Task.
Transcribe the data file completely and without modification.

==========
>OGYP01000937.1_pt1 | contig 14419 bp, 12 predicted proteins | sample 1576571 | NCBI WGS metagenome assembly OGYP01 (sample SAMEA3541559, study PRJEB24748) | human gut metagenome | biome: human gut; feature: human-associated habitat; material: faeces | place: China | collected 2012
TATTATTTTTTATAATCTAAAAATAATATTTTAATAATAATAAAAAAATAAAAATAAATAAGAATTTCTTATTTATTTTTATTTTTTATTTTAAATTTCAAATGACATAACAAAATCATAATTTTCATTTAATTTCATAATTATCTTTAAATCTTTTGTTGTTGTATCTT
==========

>OGYP01000937.1_pt1 | contig 14419 bp, 12 predicted proteins | sample 1576571 | NCBI WGS metagenome assembly OGYP01 (sample SAMEA3541559, study PRJEB24748) | human gut metagenome | biome: human gut; feature: human-associated habitat; material: faeces | place: China | collected 2012
TATTATTTTTTATAATCTAAAAATAATATTTTAATAATAATAAAAAAATAAAAATAAATAAGAATTTCTTATTTATTTTTATTTTTTATTTTAAATTTCAAATGACATAACAAAATCATAATTTTCATTTAATTTCATAATTATCTTTAAATCTTTTGTTGTTGTATCTT